DOI was also told by NYCHA that in September 2016, NYCHA reportedly self-disclosed its noncompliance privately to certain HUD officials during a routine quarterly oversight meeting in Washington, D.C. DOI has been working to corroborate this disclosure. The following month, according to the investigation, NYCHA submitted another certification. It wasn’t until July 2017, when NYCHA submitted an amended 2017 plan to HUD, that it also submitted a new form qualifying its certification stating, “NYCHA has not complied with certain requirements related to lead-based paint but is working to ensure full compliance.” 

  This investigation revealed that although senior executives, including the Chair, were aware that in 2016 NYCHA was out of compliance with federal regulations, NYCHA nonetheless submitted a certification stating otherwise. DOI has previously issued three other reports focused on additional safety failures at NYCHA, specifically a failure to properly inspect smoke and carbon monoxide detectors, and a failure to comply with building codes regarding elevator safety. DOI also issued a Report and follow-up investigation on NYCHA’s failure to enforce its Permanent Exclusion policies for serious criminal offenders. 

  As a result of these multiple failures, DOI has issued a series of recommendations related to lead and to the need to hire a monitor that reports to DOI to ensure NYCHA’s compliance with safety laws: 

   NYCHA must ensure that it is fully compliant with City and federal lead-based paint laws, including by conducting annual visual assessments for lead-based paint hazards in certain apartments as required by law, and by performing biannual quality assurance reevaluations every two years.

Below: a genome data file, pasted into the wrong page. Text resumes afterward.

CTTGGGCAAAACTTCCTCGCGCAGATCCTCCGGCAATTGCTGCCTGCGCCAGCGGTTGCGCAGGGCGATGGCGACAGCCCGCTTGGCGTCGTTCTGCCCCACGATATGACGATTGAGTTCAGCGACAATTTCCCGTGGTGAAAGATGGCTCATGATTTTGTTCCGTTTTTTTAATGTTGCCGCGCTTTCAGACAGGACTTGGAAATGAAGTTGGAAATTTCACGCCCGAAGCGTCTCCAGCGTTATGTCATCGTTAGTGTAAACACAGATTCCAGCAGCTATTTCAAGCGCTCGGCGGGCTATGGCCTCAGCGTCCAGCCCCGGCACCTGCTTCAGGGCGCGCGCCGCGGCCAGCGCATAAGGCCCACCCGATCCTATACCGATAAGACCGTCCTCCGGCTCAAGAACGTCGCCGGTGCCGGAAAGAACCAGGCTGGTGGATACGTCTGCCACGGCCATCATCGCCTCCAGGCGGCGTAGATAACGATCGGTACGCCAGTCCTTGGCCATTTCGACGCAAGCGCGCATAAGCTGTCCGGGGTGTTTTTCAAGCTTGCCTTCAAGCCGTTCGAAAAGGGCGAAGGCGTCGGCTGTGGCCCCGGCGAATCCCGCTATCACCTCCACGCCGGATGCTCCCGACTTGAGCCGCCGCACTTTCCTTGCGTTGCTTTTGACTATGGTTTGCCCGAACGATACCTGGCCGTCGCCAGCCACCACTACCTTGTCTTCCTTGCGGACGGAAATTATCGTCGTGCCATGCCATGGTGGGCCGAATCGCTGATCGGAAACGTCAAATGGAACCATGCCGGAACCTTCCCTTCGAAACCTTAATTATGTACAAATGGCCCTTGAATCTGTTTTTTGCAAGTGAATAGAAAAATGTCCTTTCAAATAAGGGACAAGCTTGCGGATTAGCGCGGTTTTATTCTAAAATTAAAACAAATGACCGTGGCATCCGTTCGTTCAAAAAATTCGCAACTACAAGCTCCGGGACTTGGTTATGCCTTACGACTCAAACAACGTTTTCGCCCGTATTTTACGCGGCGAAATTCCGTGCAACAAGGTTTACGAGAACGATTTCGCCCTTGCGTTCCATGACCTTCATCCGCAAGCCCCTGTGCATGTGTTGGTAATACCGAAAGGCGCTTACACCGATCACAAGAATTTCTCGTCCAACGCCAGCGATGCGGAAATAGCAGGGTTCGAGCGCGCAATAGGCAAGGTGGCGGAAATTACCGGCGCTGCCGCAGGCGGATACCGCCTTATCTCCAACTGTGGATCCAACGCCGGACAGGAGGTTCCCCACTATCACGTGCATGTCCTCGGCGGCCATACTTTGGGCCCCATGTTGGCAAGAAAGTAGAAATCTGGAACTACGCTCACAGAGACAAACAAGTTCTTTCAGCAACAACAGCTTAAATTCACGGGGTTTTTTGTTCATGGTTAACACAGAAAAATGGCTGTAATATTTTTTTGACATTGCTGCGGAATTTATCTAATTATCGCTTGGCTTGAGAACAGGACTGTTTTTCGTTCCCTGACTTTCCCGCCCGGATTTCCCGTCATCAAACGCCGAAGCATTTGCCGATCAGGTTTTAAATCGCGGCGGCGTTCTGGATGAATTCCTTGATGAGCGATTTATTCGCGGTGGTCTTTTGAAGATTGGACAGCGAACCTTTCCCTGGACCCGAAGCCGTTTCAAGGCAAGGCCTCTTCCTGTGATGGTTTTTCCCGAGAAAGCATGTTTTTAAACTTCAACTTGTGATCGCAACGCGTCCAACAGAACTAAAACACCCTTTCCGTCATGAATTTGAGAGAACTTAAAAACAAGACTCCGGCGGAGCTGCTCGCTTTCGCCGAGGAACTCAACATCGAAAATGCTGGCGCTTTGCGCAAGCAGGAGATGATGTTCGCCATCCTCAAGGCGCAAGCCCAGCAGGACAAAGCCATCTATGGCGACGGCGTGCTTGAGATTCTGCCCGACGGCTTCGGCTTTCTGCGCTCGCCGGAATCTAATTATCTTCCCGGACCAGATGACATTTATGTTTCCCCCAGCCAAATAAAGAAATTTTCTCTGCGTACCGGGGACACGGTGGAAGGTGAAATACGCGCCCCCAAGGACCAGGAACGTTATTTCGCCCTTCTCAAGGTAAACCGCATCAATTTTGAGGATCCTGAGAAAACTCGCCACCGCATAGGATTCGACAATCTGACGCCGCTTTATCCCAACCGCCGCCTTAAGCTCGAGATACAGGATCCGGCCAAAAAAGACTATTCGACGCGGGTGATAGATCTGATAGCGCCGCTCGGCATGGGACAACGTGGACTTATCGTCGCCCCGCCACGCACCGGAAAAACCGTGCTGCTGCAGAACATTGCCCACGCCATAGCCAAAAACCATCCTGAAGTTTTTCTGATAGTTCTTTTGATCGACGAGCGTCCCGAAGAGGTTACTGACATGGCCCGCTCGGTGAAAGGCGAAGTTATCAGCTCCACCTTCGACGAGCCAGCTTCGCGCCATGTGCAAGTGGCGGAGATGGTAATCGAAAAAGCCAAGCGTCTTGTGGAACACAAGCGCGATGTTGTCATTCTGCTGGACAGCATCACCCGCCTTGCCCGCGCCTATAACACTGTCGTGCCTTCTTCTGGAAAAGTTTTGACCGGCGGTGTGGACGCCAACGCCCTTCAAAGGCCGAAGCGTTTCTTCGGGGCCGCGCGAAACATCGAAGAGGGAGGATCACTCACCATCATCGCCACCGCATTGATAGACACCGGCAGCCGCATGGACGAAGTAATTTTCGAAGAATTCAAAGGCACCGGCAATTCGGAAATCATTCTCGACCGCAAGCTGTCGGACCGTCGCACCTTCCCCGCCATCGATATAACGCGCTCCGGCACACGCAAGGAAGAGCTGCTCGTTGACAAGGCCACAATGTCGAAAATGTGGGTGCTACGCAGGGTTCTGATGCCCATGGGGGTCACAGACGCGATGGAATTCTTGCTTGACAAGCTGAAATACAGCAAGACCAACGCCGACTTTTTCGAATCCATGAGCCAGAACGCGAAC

 NYCHA should evaluate the feasibility of systematically abating the remaining public housing apartments that are known or presumed to contain lead-based paint, beginning with apartments known to house a child under six. 

  NYCHA, for all future filings and certifications, must implement a system to collect written sign off of the accuracy of all statements. 

  NYCHA should hire a third-party monitor to ensure compliance with safety laws and rules by performing the following services: a) concerning lead-based paint inspections, the independent integrity monitor should conduct field spot-checks to ensure that annual apartment inspections are done, needed abatement is completed, and quality assurance re-inspections are duly performed in accordance with Local Law 1 of 2004 and 24 C.F.R. 35; b) conduct field visits to ensure that critical apartment safety checks of smoke alarms, carbon monoxide detectors and window guards, are duly performed in accordance with NYCHA policy; and c) potentially ensuring full compliance with elevator safety measures put in place by NYCHA following DOI’s March 2016 report about a fatal elevator accident. 

  DOI Commissioner Peters thanked NYCHA for its cooperation in this investigation

  DOI is one of the oldest law-enforcement agencies in the country and New York City’s corruption watchdog. Investigations may involve any agency, officer, elected official or employee of the City, as well as those who do business with or receive benefits from the City. DOI’s strategy attacks corruption comprehensively through systemic investigations that lead to high-impact arrests, preventive internal controls and operational reforms that improve the way the City runs. 

Bribery and Corruption are a Trap. Don’t Get Caught Up. Report It at 212-3-NYC-DOI.